we couldn't see how this would have found it's way into the canal
- apart from being deliberately thrown there
The sign says it all about the area and then becomes an invivtation
for some to do the opposite

But just as we were lamenting the attitudes of people in the area, it suddenly cleared up – we did pass many volunteers doing there bit to improve the look and gave thanks to them for their efforts.

Again it was not the most brilliant of days – raincoats, hats and umbrellas gave it all away – in fact the latter were put back in place – the wind meant that they really were of no use.

Such was the wind that my beloved Driza-bone cap escaped my attempts to preserve its place on my head and went for an impromptu soaking behind the boat – that was gone – but it was floating and heading for the towpath side.

Diane assumed control of the boat and let me off at the next bridge hole and with trusty grabbers in hand I headed back to search for it.

It didn’t take too long to find, but turning around I found two community police officers (on their bikes) with inquisitive looks on their faces “would you mind telling us what you are up to?”

“I am on a boat and the wind gust took the cap off – so I was here trying to retrieve it”

I left – cap in hand – and with both of them grinning – and headed back to where I presumed Diane might have been.

She surprised only herself in being able to moor up and tie up the boat on her own – I always knew she could do it – she just had to prove it to herself.

views of the locks from the top - heading down into Liverpool


We have got to say the volunteers at the lock heading down into the Liverpool dock area, as well as the BW guys that had by now caught us up – have to be congratulated for their help and pleasant nature – we were through the 4 locks and cruising through the docks in about 30 minutes – it was all quite an experience and a very enjoyable way to enter the centre of Liverpool.

The iconic Liver building - with the two Liver birds - male and female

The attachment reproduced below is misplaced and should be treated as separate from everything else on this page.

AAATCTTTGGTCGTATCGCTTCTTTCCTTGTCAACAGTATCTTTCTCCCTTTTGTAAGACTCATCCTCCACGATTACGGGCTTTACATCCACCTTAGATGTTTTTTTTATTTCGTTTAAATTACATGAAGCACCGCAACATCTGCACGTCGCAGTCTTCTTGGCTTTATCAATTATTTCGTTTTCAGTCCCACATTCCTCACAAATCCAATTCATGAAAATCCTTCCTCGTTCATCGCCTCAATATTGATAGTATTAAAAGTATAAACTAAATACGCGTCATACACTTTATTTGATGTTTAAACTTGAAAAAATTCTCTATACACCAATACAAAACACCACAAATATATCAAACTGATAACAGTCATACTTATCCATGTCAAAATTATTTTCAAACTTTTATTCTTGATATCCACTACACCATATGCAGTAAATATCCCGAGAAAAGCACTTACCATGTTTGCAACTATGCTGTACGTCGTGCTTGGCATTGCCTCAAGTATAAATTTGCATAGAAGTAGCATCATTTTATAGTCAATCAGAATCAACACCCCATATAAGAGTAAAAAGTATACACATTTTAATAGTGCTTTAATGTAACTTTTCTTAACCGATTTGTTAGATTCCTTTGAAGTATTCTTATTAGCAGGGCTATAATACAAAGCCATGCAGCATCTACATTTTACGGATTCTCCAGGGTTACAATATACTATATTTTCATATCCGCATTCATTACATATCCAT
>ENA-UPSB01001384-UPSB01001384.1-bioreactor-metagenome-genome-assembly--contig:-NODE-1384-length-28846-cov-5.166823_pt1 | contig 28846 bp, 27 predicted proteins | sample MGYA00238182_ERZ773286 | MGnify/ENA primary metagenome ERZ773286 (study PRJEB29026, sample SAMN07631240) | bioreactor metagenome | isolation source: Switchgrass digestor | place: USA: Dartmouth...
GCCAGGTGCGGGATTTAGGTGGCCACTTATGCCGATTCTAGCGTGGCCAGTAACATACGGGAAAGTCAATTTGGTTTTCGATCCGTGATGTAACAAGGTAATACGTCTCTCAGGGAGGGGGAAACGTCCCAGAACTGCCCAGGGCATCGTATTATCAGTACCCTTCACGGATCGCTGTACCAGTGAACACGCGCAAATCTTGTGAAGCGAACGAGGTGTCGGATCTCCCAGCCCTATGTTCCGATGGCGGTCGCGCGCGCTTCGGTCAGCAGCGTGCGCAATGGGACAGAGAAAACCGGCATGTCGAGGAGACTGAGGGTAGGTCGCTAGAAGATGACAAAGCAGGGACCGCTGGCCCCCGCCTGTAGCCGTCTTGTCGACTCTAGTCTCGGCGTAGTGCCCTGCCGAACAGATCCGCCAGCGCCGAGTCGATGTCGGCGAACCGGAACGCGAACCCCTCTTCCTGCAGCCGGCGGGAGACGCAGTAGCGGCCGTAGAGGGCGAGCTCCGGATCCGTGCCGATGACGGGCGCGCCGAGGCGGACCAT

at the top - each are 18' tall

and this is my very own (a)liver bird
 Through two more locks and then some manoeuvring past vessels towering over us – and that was just the lifeboats – we made our way to the nominated berth.

We thought that we could reverse in but the wind meant that was not going to happen, so it was bow in – the shorter pontoons meant that tying up was a bit more difficult, but got there.


Diane was very excited when she was checking the electricity meters on the post assigned to us – one had ₤3.52 credit on it and the other had ₤14.95 credit – a win.

Naturally we thought that we should see if we could re-zero the meters and use the card we had bought – NOT!!

Free moorings, free electricity and free internet (thanks to the portable hotspot option on the phone) – not bad for 13 days in central Liverpool.

The iconic Liverpool yellow duck - two of these amphibious vehicles
taking passengers for a plunge into the dock areas - they create a
fairly large wave on their entry  - not quite what we are used to on the cananls
The wind did not let up for that first night – blowing us as we all as all others around – even when moored up – and all sorts of noises to go with it.

Oh I do love a parade - this one for squad of the Territorial Army
returning from Afghanistan - a real traffic stopper

The first two days here have been great – very handy to everything we need and plenty of things to see and do – we will be trying to see as much as possible over the remaining time that we have here.

1 comment:

  1. We really enjoyed Liverpool, you are not on S7 by any chance are you?

    ReplyDelete